To call it grass is too kind. Grass is a thing that people like to have in their yards, present company excluded. Make no mistake, grass is an unnecessary evil, but it is a light sniffle beside the chronic bronchitis that is Nutsedge.
This weed was never meant to be ours, it was bred in Egypt as a crop once upon a time and somehow found its way into the New World long enough ago that we consider it a native plant these days. I have been told it was introduced to the mainland by way of farmers unintentionally dredging up nutsedge laden silt from the sea to use in their agricultural practice, but I can’t verify this and refuse to do all but the most cursory research in defense of this fact. The plant can now be found throughout the United States, but lucky us, it is perfectly suited to our climate, so here in New Orleans it reigns supreme throughout the Summer months.
It’s roots, or more accurately tubers, look like tiny nuts and are very difficult to pull from the soil. You can catch some, but you cannot catch them all, not every time, not any time. It will prevail. That nutsedge was once considered a food crop in more than a few nations is unfathomable to me. It is so difficult enough to weed, I cannot imagine that it provides enough sustenance to make up for the calories lost and the stress levels gained through harvest. It is said to taste a bit like nutmeg, and is a common ingredient in horchata, one of my favorite drinks. This does not make it any better in my book. It should be destroyed.
Alas, it cannot be destroyed. Not only are those tubers near impossible to effectively eliminate, but the blades of grass that it shoots forth into the sky are razor sharp and seem to grow inches each day. They can and will cut through mulch, landscape fabric, cardboard, or whatever else you lay atop it to curb its growth and photosynthetic activity. Worse, the tubers do a great job of sending out roots and building networks that can weasel their way into your garden beds with ease. Those god-forsaken tubers are a little bit easier to coax out of soft, pliable soils, the sort of soil your garden bed ought to have, so their spread can be mitigated if caught early. Mind you, I choose the word mitigated with purpose. It will not be controlled, it will not be destroyed, it will only be mitigated.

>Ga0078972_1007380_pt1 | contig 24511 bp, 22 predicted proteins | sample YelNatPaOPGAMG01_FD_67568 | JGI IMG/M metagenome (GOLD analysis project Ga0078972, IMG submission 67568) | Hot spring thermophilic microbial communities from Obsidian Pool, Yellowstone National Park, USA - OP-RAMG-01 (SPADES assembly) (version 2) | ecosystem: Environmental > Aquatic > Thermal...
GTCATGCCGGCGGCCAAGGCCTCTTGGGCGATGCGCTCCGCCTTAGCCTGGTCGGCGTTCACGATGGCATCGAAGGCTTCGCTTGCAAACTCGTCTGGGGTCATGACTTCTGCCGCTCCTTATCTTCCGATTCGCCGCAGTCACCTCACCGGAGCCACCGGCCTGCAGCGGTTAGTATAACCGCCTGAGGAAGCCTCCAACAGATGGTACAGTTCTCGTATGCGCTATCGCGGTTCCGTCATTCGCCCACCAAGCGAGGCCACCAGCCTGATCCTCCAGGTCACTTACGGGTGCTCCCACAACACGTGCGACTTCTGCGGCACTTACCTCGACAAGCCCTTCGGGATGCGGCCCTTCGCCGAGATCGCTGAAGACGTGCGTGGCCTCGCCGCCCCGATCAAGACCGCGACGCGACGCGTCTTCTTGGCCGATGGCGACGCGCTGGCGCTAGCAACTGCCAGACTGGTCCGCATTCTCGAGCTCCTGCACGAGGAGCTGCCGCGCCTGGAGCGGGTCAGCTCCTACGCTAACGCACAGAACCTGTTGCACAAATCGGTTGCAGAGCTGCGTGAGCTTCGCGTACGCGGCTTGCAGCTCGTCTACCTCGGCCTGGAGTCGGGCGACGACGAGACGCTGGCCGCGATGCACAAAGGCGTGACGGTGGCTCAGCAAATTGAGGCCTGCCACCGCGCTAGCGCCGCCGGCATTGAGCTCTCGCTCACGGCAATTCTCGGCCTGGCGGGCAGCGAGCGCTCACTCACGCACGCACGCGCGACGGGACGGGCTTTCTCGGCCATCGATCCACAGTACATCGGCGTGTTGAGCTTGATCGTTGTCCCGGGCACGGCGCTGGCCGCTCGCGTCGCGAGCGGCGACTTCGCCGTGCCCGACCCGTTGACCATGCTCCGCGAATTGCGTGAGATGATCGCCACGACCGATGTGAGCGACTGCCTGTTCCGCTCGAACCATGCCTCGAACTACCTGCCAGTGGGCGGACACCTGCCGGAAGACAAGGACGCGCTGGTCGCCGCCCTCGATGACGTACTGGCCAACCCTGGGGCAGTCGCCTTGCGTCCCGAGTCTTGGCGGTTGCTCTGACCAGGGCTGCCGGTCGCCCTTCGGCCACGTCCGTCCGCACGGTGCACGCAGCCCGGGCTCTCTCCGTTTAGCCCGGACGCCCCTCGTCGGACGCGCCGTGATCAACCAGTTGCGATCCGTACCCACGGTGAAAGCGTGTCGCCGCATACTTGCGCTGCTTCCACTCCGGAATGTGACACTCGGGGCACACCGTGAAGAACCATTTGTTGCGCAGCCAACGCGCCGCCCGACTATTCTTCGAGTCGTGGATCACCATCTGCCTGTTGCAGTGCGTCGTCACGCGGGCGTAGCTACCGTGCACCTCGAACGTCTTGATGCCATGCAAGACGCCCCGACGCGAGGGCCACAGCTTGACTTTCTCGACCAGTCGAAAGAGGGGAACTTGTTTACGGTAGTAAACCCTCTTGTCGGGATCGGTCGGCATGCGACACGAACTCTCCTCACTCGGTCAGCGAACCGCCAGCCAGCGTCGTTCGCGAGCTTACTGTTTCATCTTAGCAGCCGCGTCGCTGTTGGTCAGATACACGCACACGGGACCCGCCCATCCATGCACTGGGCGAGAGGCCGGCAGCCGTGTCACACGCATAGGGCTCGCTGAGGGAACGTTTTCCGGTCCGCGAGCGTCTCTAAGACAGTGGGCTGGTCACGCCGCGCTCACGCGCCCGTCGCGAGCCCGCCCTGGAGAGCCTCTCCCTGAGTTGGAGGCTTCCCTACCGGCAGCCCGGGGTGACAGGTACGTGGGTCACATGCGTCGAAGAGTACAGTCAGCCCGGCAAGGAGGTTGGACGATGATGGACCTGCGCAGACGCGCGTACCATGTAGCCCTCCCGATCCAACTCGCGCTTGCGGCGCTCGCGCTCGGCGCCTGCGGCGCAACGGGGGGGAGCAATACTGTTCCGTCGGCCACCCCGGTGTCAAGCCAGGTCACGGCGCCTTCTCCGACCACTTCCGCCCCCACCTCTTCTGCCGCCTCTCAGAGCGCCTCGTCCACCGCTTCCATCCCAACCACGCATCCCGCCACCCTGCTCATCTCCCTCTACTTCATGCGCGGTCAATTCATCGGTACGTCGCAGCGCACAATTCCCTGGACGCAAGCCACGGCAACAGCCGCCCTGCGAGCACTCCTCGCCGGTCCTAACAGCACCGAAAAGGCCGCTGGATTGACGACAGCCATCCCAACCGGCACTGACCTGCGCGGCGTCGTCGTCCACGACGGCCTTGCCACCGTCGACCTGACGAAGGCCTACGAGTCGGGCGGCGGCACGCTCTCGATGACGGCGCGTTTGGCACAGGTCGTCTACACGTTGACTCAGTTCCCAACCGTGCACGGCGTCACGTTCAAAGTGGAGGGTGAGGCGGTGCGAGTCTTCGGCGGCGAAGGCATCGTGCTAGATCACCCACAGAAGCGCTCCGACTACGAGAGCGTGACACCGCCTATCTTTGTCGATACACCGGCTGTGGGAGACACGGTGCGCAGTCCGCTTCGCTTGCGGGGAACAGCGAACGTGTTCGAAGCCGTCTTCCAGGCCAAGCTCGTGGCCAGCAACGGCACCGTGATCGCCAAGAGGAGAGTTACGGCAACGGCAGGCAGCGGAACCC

Even Round-Up has proven only somewhat effective against nutsedge. It cannot be destroyed, but it must be mitigated, else it will cover all that you know and love throughout the hot months.
Beyond the hot months rests the silver lining in this unfathomable kingdom of nutsedge. It does go dormant as the heat of Summer abates. In our case, that may well not be until mid-November, but the sedge will seem to disappear once temperatures drop a bit, and you will be able to breath easy for about two days before the Dollarweed moves in and takes over the weed scene.
The extremely persistent gardener might manage to eradicate nutsedge from their garden after a few seasons of militant weeding, but for most of us it is an unavoidable that must be lived with Summer after sweltering Summer. I tell you this not to dishearten you, but to let you know that you are not alone and you have done nothing wrong. We all deal with nutsedge and we likely always will. Breathe easy, we’re all in this together, forever.
Ian writes these. Fearlessly.